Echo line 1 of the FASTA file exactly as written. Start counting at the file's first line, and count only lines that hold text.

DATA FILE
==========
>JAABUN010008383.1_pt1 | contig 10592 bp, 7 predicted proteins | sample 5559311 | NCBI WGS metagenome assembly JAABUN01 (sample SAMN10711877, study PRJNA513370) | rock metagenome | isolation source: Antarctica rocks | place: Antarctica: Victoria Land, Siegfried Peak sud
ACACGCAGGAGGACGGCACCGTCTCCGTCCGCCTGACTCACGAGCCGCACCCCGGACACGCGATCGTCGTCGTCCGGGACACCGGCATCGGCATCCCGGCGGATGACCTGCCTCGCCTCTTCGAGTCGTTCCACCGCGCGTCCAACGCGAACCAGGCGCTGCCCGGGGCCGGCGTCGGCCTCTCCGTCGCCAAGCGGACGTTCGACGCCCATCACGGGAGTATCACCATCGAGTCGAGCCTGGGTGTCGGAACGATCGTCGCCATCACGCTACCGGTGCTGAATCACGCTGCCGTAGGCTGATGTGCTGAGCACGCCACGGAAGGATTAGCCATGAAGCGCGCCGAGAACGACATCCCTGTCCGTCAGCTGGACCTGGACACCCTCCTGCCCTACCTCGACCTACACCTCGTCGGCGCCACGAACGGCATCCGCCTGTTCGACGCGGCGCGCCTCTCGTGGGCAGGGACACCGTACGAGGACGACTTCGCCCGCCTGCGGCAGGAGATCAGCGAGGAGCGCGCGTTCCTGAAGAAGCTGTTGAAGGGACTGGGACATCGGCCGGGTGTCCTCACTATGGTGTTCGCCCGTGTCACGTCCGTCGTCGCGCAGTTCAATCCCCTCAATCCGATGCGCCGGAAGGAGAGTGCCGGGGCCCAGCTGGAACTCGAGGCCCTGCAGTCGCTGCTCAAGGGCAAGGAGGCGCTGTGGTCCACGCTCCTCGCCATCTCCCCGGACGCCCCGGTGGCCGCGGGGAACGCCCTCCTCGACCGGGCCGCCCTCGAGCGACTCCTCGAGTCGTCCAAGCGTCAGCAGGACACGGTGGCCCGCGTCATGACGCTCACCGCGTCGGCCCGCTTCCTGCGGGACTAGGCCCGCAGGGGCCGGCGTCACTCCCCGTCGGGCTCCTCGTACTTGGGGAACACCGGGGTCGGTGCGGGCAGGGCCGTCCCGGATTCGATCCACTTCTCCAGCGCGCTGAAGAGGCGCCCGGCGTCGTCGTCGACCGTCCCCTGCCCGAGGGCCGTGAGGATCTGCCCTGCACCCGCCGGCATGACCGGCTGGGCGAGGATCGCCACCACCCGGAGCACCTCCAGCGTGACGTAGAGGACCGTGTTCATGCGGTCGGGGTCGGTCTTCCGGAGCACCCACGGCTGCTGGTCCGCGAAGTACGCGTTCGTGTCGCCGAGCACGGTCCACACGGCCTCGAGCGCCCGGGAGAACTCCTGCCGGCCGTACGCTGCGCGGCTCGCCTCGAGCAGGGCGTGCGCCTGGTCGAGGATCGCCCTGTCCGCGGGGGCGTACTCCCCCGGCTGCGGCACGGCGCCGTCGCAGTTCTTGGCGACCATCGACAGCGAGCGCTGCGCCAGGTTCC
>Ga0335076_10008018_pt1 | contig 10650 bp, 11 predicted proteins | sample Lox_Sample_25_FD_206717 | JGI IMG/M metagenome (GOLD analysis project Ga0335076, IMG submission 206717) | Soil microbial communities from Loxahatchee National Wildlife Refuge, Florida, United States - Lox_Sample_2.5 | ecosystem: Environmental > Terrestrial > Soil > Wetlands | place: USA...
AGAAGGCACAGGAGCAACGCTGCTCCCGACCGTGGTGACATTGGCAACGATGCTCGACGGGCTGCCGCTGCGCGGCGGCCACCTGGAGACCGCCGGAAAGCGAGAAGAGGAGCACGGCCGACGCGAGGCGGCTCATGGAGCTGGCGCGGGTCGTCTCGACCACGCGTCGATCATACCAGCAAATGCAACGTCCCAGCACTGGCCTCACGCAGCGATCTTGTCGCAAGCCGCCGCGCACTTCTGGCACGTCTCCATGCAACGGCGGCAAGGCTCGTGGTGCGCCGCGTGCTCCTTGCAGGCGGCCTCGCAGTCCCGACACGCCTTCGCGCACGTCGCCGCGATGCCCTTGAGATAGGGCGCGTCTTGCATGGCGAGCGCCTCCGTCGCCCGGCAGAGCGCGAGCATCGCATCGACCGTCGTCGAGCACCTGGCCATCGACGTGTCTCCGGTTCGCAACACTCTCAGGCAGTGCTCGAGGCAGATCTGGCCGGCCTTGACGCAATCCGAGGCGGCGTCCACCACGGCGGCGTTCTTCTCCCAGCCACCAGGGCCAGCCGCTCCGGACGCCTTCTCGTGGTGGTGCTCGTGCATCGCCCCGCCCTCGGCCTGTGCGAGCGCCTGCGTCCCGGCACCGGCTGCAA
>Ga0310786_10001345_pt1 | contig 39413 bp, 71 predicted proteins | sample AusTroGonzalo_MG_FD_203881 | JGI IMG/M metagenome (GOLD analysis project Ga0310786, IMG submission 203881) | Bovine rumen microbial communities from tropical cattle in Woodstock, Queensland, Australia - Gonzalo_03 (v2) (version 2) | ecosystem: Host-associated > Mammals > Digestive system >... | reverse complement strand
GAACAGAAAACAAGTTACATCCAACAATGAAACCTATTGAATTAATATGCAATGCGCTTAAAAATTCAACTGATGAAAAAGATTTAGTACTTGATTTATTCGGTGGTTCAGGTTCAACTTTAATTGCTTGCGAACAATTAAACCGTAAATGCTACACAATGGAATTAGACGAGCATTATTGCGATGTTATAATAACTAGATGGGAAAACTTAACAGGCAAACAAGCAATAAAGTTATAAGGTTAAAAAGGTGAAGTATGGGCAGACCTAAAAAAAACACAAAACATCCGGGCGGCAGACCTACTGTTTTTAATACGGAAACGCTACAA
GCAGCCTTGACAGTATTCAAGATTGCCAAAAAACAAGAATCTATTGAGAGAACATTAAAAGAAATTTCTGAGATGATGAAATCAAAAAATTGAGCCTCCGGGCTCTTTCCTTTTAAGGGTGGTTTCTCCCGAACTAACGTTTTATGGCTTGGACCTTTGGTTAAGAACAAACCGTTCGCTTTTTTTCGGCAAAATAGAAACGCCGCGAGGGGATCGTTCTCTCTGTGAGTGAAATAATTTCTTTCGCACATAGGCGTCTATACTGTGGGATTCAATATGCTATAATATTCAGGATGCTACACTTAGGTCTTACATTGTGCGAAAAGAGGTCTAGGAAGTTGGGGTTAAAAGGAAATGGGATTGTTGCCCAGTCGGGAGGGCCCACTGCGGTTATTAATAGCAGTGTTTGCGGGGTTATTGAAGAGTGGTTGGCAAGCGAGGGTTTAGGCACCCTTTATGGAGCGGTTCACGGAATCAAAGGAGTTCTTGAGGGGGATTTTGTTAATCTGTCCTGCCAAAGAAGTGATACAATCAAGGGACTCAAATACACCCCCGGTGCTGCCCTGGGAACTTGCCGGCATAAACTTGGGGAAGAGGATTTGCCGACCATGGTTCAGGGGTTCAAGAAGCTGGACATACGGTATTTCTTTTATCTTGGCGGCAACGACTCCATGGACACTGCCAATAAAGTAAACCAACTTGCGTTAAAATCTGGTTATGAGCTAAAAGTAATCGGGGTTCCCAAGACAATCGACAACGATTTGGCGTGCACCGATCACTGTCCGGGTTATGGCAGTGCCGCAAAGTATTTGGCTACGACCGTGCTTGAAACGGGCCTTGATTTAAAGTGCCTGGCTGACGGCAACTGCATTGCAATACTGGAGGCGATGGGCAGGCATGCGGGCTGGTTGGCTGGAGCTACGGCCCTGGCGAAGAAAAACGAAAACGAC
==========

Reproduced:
>JAABUN010008383.1_pt1 | contig 10592 bp, 7 predicted proteins | sample 5559311 | NCBI WGS metagenome assembly JAABUN01 (sample SAMN10711877, study PRJNA513370) | rock metagenome | isolation source: Antarctica rocks | place: Antarctica: Victoria Land, Siegfried Peak sud